1. Not finding help here? Sign up for a free 30min tutor trial with Chegg Tutors
    Dismiss Notice
Dismiss Notice
Join Physics Forums Today!
The friendliest, high quality science and math community on the planet! Everyone who loves science is here!

Computer Science Physics

  1. May 15, 2006 #1
    Hope I posted at the right part of the forum, anyway.

    I am a computer science student as such am required to take 2 courses in Physics. The first course was pretty much a walk in the park - college physics. But now for the second course it is crazy. I cant find a manual I can study from!

    The course is about a bit of quantum physics - really the basics, but then we have stuff like fermi energy and about how semiconductors are produced and how they work and stuff, and energy levels in a crystal and such stuff. The notes from class are pretty much a dissorganized, low quality explanations on this.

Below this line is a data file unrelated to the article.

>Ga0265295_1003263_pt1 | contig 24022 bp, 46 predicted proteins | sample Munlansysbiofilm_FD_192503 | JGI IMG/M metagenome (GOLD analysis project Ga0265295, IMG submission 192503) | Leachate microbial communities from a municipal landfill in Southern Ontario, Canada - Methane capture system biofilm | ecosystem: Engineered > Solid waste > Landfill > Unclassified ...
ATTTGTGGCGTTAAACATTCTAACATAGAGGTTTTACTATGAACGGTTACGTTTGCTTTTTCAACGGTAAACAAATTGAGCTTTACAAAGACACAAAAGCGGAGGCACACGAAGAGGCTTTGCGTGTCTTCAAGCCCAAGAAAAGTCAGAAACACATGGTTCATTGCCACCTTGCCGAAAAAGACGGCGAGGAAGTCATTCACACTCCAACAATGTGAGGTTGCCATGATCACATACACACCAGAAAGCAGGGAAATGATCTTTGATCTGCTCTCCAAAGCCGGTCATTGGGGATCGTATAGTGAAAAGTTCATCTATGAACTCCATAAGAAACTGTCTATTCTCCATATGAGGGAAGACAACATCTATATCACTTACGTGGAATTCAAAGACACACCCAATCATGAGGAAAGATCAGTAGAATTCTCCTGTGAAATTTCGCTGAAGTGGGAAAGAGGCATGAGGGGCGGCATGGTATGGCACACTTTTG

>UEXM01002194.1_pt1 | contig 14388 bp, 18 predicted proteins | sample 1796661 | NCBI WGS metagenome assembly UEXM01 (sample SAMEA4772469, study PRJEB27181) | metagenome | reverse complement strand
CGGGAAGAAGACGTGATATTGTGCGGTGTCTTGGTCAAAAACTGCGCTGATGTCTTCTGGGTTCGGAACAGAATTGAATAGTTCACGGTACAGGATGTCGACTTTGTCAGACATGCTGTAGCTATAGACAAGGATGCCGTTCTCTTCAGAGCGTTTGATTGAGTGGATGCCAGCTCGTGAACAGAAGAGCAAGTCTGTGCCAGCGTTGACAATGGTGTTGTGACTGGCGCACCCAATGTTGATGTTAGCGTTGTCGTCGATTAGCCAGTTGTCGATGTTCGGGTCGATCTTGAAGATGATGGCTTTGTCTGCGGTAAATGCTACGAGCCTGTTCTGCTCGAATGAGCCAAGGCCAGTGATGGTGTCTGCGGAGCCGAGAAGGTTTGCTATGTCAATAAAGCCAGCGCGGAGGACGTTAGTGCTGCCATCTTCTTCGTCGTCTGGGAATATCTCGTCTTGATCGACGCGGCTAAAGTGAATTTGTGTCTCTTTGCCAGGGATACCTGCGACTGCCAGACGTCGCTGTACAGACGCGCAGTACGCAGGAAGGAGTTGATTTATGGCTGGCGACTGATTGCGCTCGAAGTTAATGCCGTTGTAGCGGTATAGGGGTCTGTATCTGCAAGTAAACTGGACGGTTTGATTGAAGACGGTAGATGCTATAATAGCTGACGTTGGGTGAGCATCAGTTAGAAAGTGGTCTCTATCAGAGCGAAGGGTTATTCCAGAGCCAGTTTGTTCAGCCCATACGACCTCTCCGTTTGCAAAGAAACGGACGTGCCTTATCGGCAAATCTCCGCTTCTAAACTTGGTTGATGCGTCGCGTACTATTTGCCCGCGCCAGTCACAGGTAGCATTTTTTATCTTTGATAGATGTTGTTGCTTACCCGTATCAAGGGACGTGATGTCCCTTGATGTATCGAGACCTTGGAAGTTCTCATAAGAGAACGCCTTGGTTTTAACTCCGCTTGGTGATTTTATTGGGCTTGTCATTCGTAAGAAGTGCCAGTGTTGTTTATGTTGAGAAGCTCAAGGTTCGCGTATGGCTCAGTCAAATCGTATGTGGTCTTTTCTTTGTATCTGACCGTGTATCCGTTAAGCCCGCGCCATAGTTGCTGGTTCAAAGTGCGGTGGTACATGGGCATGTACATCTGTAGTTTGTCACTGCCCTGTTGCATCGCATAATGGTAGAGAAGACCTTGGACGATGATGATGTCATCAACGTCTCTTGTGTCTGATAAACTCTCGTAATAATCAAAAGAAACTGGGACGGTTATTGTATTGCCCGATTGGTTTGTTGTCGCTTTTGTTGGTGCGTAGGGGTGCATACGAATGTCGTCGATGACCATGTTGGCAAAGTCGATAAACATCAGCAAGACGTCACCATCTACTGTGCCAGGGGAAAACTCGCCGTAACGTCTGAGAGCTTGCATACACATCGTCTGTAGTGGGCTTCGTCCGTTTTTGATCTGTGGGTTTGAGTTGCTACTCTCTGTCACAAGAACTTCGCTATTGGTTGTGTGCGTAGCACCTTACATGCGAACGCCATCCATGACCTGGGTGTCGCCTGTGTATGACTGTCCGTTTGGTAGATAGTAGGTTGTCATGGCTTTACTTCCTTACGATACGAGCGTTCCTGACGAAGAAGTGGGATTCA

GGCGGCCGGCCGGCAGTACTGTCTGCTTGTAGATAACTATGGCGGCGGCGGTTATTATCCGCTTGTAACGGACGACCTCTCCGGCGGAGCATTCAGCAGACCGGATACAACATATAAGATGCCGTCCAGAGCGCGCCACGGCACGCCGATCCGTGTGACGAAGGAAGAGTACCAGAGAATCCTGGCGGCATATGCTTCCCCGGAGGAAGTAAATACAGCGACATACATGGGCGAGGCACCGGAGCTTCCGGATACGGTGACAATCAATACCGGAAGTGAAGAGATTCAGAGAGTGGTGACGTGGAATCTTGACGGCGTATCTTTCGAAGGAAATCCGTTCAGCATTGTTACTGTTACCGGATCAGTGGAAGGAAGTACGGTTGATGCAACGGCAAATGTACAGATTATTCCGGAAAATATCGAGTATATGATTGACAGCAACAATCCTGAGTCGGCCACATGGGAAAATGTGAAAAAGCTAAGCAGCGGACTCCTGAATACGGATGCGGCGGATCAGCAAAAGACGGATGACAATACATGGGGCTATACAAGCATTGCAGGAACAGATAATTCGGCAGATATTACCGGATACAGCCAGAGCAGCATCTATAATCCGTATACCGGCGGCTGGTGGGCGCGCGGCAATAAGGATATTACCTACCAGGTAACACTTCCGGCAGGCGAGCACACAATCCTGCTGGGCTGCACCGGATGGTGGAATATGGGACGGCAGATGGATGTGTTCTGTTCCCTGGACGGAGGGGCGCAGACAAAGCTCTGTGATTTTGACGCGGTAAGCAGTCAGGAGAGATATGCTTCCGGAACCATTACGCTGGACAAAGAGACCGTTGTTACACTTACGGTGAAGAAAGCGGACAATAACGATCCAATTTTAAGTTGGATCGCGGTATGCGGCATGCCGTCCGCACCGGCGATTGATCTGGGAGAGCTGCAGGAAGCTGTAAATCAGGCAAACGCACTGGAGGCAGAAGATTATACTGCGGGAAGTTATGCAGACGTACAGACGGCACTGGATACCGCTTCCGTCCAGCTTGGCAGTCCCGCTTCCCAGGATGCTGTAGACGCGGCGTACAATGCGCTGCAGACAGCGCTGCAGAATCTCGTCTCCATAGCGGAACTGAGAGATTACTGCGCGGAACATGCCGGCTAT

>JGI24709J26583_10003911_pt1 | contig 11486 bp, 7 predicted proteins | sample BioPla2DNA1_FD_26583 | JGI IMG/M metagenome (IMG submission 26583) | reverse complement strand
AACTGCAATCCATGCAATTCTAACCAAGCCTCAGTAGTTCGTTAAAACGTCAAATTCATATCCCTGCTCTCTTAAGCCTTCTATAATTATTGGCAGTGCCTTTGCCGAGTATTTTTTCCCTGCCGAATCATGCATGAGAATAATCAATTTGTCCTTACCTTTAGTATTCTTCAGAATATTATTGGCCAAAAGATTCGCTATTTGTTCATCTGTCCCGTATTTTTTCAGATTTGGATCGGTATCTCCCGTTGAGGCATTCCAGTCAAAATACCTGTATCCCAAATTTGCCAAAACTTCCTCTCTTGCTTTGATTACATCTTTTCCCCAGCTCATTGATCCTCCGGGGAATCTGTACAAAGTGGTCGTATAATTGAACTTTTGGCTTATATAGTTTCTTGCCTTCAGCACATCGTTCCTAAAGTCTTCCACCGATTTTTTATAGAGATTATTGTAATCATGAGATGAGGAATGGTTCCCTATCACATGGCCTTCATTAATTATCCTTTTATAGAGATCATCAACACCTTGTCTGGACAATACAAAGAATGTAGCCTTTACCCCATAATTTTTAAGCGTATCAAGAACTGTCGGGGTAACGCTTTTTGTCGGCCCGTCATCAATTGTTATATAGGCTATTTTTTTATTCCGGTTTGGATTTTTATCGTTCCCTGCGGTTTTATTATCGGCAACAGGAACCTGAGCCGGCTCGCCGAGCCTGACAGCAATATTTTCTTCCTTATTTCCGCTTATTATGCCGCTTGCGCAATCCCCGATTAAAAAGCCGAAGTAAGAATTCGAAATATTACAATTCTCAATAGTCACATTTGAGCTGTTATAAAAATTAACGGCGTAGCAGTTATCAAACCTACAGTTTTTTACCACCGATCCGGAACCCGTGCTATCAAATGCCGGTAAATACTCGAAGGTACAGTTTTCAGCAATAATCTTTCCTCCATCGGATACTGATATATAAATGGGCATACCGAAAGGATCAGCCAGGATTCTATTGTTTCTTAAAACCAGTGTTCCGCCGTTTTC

Does anybody know any good manual for physics behind semiconductors and stuff that is used in the computers?

    Some of the question in last years sub-exams:

    What is the energy and wavelength of photons that are associated with line K alpha for Copper.

    Electrons in Copper have fermi energy of 7eV. Specific resistance of Copper is 17.5 Ohm-meters. What is the density of the conducting electrons. What is their average traveling speed in the copper wire of length 0.25 m that is wired on 12 V.

    and such...any ideas for a good manual or textbook for this? links to amazon or some resourceful webpages would be highly appriciated.
  2. jcsd
  3. May 15, 2006 #2
    Last edited: May 15, 2006
  4. May 15, 2006 #3
    Thank you very much for your recommendation and your kind offer. Luckily there is one copy of the book available that isn't borrowed at the physics department library.
  5. May 16, 2006 #4
    What about a book like "Modern Physics" by Krane. I used it in undergrad for the "Modern Physics" course I took. Check it out- I think this might be exactly what you are looking for.
Know someone interested in this topic? Share this thread via Reddit, Google+, Twitter, or Facebook

Have something to add?

Similar Discussions: Computer Science Physics